Some fashion trends can be questionable and leave people to ask themselves, What were the designers thinking? Whether you love them or hate them, absurd fashion designs are meant to grab the attention of the public with their eye-catching patterns, so they’re at the very least doing their job. That doesn’t mean we can’t take a moment and appreciate just how confusing the fashion trends were, though. Here are a few weird fashion trends for men over the past few years.

 

Opposuits

 

Opposuits are akin to ugly Christmas sweaters: you can’t help but love them for what they are, but seeing them makes you stop for a moment to take in the pattern of the clothing. These suits are perfect for men who don’t take themselves too seriously and don’t mind that attitude extending to their wardrobe. The company that sells then says that they sell hundreds of thousands of these suits a year, with the pants, jacket, and tie all sporting the same pattern and retailing at $99. 

 

RompHim

 

Rompers are a popular women’s fashion choice, and in spring 2017, ACED Design followed the trend by designing rompers for men. The company launched a Kickstarter for the product, called RompHim, and exceeded its $10,000 goal on the first day of the campaign. The goal behind the RompHim was to make a piece of men’s clothing that was “stylish and fun without sacrificing comfort, fit, and versatility.”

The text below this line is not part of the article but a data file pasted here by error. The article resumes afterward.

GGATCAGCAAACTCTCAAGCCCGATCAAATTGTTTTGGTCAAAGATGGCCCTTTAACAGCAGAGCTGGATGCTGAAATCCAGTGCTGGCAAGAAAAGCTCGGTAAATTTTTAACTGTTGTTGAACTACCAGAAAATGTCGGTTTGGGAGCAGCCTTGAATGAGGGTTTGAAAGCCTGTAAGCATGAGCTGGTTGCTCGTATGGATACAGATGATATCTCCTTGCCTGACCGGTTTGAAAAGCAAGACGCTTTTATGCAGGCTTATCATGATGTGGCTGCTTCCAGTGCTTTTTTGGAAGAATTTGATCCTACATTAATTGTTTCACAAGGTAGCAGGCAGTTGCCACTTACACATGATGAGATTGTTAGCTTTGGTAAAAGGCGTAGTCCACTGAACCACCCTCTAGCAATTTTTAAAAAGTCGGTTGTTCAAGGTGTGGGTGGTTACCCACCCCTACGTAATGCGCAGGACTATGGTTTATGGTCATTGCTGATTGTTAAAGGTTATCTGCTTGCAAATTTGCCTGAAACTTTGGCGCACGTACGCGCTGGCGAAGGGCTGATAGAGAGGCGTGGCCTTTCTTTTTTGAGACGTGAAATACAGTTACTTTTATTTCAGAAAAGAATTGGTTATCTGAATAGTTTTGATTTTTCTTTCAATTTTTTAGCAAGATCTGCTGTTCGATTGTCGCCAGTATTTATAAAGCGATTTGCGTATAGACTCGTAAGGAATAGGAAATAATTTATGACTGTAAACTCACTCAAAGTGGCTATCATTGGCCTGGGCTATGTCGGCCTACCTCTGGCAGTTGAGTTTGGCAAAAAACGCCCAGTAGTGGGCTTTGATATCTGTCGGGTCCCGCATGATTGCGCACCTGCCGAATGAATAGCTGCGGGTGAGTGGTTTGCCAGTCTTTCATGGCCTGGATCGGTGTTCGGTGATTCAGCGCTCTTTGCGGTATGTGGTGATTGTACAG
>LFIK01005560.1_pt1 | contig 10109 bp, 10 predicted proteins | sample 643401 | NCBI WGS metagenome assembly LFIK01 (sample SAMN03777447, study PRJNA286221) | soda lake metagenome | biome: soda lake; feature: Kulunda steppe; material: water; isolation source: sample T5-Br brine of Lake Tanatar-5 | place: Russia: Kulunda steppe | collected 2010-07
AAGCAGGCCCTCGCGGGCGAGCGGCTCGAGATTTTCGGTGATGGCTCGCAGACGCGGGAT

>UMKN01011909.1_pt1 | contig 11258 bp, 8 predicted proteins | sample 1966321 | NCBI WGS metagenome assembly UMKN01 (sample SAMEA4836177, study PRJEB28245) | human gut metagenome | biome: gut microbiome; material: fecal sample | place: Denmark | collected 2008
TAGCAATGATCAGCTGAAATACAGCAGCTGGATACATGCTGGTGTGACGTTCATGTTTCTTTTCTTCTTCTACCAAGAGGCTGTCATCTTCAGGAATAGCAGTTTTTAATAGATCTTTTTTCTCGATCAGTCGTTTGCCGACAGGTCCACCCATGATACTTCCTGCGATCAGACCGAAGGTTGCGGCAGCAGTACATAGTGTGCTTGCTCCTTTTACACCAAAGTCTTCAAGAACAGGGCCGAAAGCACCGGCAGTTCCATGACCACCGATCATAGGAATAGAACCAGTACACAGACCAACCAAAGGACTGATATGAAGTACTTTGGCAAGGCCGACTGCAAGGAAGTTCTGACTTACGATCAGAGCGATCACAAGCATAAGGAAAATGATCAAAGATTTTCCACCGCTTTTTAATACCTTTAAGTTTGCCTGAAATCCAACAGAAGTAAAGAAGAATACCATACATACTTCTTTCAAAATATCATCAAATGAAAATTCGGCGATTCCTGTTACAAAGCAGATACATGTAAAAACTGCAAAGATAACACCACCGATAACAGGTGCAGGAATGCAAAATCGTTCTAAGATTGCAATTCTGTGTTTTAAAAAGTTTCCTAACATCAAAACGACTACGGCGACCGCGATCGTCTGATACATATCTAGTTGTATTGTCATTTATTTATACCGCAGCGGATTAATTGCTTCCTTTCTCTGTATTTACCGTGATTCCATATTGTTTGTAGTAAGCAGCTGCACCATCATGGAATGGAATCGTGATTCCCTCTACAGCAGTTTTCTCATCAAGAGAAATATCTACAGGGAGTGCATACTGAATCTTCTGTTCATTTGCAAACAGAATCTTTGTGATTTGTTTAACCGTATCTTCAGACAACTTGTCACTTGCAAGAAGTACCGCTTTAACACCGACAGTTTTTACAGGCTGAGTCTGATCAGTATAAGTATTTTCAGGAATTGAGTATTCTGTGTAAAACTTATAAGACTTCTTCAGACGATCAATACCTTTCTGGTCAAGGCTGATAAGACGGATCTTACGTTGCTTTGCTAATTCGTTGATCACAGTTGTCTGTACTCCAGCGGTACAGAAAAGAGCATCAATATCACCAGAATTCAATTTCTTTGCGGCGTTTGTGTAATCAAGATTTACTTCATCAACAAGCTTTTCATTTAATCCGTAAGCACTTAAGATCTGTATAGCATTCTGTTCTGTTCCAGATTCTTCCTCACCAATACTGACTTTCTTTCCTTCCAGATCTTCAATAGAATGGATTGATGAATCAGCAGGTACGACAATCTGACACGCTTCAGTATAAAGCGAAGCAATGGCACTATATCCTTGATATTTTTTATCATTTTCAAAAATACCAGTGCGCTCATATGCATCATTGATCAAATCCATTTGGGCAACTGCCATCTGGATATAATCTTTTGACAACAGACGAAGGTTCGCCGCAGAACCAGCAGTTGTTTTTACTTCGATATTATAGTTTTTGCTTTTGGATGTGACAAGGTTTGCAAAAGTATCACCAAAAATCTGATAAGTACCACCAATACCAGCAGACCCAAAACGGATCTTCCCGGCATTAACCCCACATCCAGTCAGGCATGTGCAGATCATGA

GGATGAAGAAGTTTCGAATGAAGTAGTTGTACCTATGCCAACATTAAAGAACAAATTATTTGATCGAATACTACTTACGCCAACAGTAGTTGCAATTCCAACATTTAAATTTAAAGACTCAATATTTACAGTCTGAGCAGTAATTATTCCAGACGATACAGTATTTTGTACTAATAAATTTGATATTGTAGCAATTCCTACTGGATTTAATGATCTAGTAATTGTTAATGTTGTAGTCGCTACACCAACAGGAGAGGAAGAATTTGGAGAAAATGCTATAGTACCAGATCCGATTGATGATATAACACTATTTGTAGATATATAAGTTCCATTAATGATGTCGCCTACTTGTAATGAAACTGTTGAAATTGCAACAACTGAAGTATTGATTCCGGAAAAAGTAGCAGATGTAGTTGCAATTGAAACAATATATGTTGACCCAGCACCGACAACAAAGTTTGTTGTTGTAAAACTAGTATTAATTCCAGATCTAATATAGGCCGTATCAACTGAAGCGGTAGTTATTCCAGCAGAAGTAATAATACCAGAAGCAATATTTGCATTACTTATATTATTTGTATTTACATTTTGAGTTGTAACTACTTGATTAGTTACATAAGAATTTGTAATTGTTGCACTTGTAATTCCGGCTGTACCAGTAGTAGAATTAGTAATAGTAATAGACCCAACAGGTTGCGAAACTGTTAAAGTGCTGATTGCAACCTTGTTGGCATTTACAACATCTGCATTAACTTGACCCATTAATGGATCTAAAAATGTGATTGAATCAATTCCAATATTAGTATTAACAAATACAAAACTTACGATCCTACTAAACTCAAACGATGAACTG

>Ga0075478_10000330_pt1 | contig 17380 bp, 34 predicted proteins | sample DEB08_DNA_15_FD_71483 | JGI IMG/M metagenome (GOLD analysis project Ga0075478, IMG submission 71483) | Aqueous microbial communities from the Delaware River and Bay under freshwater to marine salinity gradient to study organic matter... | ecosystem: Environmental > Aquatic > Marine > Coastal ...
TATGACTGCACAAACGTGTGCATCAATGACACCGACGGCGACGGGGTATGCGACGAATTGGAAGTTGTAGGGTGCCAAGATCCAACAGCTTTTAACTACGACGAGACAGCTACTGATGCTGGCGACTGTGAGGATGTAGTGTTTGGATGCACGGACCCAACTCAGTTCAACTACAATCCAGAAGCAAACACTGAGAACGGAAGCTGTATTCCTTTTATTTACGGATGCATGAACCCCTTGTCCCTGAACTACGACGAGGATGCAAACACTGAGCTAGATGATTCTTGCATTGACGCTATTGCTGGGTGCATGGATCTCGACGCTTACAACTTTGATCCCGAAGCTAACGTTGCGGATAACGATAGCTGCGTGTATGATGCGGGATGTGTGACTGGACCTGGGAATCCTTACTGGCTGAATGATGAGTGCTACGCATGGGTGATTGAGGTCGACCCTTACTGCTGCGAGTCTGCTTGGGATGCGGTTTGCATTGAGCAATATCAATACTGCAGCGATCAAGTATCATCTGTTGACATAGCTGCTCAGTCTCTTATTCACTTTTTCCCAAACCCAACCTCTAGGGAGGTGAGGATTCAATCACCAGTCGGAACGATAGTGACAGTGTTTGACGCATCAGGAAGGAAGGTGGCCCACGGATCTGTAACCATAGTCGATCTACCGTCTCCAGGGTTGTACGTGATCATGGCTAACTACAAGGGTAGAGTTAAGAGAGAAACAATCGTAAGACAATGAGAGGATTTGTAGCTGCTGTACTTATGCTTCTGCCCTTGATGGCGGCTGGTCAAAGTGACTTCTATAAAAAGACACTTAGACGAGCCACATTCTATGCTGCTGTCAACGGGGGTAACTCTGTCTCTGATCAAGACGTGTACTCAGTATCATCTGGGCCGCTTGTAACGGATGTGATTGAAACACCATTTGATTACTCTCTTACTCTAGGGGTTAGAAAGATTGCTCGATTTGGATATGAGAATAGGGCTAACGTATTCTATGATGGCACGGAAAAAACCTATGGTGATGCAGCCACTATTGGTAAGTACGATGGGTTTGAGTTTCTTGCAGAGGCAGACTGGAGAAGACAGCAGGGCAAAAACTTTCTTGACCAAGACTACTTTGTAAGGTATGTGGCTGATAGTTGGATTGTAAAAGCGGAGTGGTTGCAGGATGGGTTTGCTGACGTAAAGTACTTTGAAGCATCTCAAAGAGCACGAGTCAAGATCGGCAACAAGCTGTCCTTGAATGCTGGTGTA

Lace Separates

 

Following the RompHim, Hoza Rodriguez worked under a streetwear company named Hologram City to produce Lace Separates: a line of see-through lace shorts and button-downs in a series of different pastel colors, costing about $100 a set. The entire outfit is see-through save for the collar and white belt, letting white underwear peek out from underneath the lace.

 

Square Toe Shoes

 

GQ Magazine, a men’s fashion magazine, launched a campaign in April 2017 to stop the production of square toe shoes. According to the magazine, the shoes were extremely ugly and urged its readers to persuade friends and family to stop wearing the shoes altogether. They even started a social media movement under the hashtag, #NoSquareToes.